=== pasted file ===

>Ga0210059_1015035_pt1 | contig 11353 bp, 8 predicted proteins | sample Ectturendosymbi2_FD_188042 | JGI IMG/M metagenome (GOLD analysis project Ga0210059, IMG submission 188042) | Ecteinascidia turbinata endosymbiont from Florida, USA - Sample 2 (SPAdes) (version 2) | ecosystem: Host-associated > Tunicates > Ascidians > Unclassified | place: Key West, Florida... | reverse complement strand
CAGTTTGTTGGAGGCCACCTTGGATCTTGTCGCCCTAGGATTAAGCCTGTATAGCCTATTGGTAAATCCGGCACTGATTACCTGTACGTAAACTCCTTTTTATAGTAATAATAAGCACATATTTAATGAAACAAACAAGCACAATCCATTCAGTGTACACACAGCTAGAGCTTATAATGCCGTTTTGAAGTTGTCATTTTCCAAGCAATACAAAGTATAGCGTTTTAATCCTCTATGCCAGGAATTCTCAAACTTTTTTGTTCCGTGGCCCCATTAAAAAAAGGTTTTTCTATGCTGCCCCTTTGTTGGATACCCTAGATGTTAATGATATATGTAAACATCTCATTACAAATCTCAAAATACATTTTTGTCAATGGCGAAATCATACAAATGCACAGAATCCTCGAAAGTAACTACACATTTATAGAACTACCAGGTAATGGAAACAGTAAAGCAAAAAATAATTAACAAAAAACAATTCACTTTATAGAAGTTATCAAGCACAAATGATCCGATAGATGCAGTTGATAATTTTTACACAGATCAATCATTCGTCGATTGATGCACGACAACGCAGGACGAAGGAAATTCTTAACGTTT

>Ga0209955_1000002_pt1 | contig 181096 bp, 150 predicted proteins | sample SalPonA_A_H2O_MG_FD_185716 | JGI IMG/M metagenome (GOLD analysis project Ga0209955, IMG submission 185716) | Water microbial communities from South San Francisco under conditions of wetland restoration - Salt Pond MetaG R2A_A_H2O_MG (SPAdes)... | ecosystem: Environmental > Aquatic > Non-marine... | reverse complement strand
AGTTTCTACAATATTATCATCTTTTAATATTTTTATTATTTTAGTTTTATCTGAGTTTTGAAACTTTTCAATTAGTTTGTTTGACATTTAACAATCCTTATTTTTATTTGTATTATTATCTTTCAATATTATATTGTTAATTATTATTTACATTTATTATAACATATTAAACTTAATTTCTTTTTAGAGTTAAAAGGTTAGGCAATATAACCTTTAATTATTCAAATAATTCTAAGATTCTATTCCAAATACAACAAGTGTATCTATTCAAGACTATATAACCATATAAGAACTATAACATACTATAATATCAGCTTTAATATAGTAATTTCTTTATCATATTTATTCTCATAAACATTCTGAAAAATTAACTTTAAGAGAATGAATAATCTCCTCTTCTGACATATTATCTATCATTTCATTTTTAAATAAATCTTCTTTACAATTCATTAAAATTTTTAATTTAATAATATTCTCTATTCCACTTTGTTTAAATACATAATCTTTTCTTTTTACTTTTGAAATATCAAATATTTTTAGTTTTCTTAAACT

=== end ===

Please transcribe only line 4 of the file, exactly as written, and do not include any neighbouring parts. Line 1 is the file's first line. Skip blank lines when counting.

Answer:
AGTTTCTACAATATTATCATCTTTTAATATTTTTATTATTTTAGTTTTATCTGAGTTTTGAAACTTTTCAATTAGTTTGTTTGACATTTAACAATCCTTATTTTTATTTGTATTATTATCTTTCAATATTATATTGTTAATTATTATTTACATTTATTATAACATATTAAACTTAATTTCTTTTTAGAGTTAAAAGGTTAGGCAATATAACCTTTAATTATTCAAATAATTCTAAGATTCTATTCCAAATACAACAAGTGTATCTATTCAAGACTATATAACCATATAAGAACTATAACATACTATAATATCAGCTTTAATATAGTAATTTCTTTATCATATTTATTCTCATAAACATTCTGAAAAATTAACTTTAAGAGAATGAATAATCTCCTCTTCTGACATATTATCTATCATTTCATTTTTAAATAAATCTTCTTTACAATTCATTAAAATTTTTAATTTAATAATATTCTCTATTCCACTTTGTTTAAATACATAATCTTTTCTTTTTACTTTTGAAATATCAAATATTTTTAGTTTTCTTAAACT